Healthcare workers who suffer psychological or physical harm in the workplace are much more likely to experience the frustration and burnout that can lead to medical errors, according to the Lucian Leape Institute at the National Patient Safety Foundation.
In a newly released 39-page report, Through the Eyes of the Workforce (PDF)
, the 11-member institute issued a call to action on workplace safety, urging healthcare organizations to adopt a set of seven strategies, including the adoption of an explicit goal to eliminate harm to the workforce and patients, and the commitment to creating a high-reliability organization that emphasizes teamwork and transparency.
This is the third report from the institute, which has released similar sets of recommended strategies for integrating safety into medical education and accelerating care integration.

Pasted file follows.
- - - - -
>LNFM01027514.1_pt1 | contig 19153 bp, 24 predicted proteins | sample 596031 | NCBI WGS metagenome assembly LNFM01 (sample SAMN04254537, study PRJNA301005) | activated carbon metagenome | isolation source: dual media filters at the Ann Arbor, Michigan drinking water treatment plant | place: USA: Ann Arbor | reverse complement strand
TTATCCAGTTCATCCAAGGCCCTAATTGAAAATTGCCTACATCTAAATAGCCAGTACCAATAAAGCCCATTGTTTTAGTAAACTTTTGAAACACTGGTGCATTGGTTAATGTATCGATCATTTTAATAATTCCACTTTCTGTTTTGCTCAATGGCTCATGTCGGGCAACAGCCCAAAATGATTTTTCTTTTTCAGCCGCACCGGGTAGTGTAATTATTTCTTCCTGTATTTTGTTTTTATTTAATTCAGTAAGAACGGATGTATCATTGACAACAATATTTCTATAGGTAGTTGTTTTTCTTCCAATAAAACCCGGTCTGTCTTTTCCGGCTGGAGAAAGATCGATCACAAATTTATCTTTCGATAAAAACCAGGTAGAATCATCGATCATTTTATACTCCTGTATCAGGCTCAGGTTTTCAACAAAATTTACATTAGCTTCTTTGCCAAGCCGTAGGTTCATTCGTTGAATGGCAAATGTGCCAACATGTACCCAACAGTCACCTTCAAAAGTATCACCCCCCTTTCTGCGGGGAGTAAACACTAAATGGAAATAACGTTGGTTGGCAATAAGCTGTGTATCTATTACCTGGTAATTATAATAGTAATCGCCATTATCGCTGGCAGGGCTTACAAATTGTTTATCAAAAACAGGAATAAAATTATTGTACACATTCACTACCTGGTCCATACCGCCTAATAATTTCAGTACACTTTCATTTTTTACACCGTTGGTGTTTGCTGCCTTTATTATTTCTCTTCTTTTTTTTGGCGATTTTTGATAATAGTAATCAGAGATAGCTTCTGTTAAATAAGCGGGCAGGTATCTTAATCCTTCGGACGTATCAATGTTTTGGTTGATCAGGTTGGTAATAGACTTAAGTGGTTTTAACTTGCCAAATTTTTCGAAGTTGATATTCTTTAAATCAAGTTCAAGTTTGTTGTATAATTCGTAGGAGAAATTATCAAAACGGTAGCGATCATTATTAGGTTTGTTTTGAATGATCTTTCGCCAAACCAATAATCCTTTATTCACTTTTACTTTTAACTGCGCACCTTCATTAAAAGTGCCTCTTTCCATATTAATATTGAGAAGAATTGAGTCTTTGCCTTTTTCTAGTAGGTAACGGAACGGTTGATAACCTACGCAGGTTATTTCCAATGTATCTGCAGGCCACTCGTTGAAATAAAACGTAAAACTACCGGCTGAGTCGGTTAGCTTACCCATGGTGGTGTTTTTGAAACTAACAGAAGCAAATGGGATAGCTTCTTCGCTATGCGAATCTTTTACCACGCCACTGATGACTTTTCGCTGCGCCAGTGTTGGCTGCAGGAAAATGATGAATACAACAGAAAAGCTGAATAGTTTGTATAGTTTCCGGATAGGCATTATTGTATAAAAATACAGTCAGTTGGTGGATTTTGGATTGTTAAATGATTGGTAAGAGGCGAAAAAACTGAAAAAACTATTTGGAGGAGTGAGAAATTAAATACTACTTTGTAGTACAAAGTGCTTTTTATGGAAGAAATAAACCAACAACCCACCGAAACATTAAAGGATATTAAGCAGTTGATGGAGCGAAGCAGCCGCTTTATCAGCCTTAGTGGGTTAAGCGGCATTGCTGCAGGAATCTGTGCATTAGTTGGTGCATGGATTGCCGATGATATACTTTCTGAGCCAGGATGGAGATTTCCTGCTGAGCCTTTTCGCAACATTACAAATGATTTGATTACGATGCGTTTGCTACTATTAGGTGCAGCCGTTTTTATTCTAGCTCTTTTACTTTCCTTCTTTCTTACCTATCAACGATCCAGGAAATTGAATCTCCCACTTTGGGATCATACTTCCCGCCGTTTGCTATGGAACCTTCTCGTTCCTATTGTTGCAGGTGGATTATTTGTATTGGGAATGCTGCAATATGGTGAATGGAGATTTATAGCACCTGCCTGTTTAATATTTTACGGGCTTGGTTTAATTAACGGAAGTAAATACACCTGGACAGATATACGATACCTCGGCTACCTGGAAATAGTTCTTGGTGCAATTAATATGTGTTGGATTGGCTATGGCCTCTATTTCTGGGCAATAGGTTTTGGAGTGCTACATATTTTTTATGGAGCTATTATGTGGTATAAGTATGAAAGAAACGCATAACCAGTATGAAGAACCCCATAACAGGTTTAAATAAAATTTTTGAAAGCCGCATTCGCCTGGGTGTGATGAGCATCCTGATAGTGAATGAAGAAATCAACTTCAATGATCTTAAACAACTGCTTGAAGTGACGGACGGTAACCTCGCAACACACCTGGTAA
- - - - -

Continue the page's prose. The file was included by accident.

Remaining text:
“The basic precondition of a safe workplace is protection of the physical and psychological safety of the workforce,” Paul O'Neill, former U.S. Treasury secretary, chairman and CEO of Alcoa
, and a member of the institute, said in a news release. “Most healthcare organizations have done little to support the common contention that 'people are our most important asset.'”
Many healthcare workers routinely face psychologically harmful conditions, including bullying, “creating a culture of fear and intimidation that saps joy and meaning from work,” the authors wrote in the report.
Workers also face physical harm at rates much higher than that of other industries, they added.
“The costs of burnout, litigation, lost work hours, employee turnover, and the inability to attract new-comers to caring professions are wasteful and add to the burden of illness,” according to the report. “Disrespectful treatment of workers increases the risk of patient injury.”
The report is the result of two Lucian Leape Institute roundtables on the subject, led by O'Neill and Julianne Morath, chief quality and safety officer, Vanderbilt University Medical Center, Nashville.